Article Type: Case Report | First Published: September 29, 2014

Although transitional cell carcinoma is the most common tumour of the renal pelvis, we report the first histologically-confirmed case in our service in a period of about twenty years. The patient is a midaged female African, with no apparent risks for the disease. She presented with the classical sign of the disease (hematuria) and was treated by nephrouretectomy for a pT3N0MX grade II renal pelvic tumour. She is reporting well one year after sur...
 

 Open Access DOI:10.23937/2378-3397/1410006

Predictors of Survival after Adult to Adult Living Donor Liver Transplantation (A-ALDLT)

Ayman Alsebaey, Maha Lotfy and Emad Hamdy Gad

Article Type: Research Article | First Published: September 26, 2014

Objectives: Adult-to-adult living donor liver transplantation (A-A LDLT) is an effective therapeutic modality to treat patients with end-stage liver disease. The aim of this study was to define the pre-, intra- and post- operative factors that may influence patient outcome. Methods: The data from 161 (A-A LDLT) patients who had operations between 2003 and 2013 were collected and analyzed retrospectively after exclusion of mortality due to intra...
 

 Open Access DOI:10.23937/2378-3397/1410005

Vascular Complications after Adult to Adult Living Donor Liver Transplantation: Single Center Experience

Emad Hamdy Gad, Ahmed Elshawadfy Sherif, Hosam Solyman, Mohammed Elwarraky, Khaled AbouElela, Tarek Ibraheem and Koichi Tanaka

Article Type: Research Article | First Published: September 25, 2014

Objectives: Vascular complications (VC) after living donor liver transplantation (LDLT) are one of the most feared problems that result in graft and patient loss. The aim of this study was to assess the incidence, treatment, and outcome of vascular complications of patients after adult to adult LDLT in a single Egyptian center. Methods: Between April 2003 and February 2013, we performed 167 adult to adult LDLT. The overall male/female ratio was 1...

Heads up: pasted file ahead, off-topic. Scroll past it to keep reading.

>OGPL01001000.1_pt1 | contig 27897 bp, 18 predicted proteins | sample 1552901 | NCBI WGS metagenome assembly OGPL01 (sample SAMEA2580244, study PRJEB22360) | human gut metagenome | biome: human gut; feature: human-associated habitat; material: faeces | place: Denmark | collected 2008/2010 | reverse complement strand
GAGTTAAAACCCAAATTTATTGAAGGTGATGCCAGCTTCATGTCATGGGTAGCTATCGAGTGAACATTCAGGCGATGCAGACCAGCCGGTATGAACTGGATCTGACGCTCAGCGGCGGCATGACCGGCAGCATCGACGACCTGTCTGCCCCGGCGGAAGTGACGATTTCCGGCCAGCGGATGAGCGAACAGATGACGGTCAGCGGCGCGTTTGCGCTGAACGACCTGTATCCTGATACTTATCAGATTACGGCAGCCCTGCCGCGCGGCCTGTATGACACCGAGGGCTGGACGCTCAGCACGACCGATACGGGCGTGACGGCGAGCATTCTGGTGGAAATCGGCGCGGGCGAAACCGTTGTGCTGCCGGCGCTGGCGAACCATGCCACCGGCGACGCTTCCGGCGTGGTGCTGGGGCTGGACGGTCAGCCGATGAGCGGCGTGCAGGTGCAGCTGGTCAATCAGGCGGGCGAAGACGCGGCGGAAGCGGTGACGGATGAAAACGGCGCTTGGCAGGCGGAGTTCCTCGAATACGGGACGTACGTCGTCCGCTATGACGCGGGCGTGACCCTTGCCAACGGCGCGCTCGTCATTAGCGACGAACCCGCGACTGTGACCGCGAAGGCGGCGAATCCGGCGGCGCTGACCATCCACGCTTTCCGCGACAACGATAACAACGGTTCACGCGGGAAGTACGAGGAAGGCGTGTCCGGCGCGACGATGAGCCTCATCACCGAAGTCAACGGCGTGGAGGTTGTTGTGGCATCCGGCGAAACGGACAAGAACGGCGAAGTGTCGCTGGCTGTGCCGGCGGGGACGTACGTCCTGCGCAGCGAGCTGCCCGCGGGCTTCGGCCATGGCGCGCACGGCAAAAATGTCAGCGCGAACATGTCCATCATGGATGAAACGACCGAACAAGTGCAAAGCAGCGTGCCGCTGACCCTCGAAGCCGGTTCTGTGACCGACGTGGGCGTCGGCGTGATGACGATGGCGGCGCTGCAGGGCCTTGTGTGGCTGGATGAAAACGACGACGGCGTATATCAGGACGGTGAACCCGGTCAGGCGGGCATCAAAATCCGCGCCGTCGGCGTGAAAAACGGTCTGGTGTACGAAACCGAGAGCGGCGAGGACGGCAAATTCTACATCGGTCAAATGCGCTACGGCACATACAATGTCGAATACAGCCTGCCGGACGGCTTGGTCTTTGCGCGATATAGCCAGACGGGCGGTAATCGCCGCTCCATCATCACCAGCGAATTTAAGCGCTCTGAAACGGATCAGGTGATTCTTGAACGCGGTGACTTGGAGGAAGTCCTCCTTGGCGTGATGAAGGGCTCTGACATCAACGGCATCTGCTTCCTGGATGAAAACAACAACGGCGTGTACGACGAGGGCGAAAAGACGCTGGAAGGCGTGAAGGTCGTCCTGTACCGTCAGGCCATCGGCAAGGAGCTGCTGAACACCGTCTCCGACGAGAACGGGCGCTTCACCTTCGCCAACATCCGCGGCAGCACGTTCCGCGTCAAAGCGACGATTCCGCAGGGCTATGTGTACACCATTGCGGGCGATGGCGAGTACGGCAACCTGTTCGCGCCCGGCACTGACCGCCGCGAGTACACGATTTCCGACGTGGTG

Open Access DOI:10.23937/2378-3397/1410004

Precision of Measurements from Computed Tomography (CT), Cone Beam Computed Tomography (CBCT) and their Reformatted Images in Pre-Operative Implant Assessment

Mushira M. Dahaba, Sherouk Khalifa and Walid Samir Salem

Article Type: Research Article | First Published: September 23, 2014

Background: Preclude the accuracy of dimensional, and linear measurements yielded from CBCT images, panoramic images reformatted from spiral CT, and panoramic images reformatted from CBCT in comparison to the measurements obtained from the cross-sectional CT. Methods: Twenty patients attending the Oral Maxillofacial Surgery Department, for placement of dental implants in both jaws (10 subjects required mandibular and the other ten required 10 m...
 

 Open Access DOI:10.23937/2378-3397/1410003

Surgical nurses Neglect of Research Utilization and Implementation of Evidence-based Knowledge to Improve Patient Care: Euphemism Barriers or lack of Abilities?

Connie Bottcher Berthelsen

Article Type: Editorial | First Published: September 11, 2014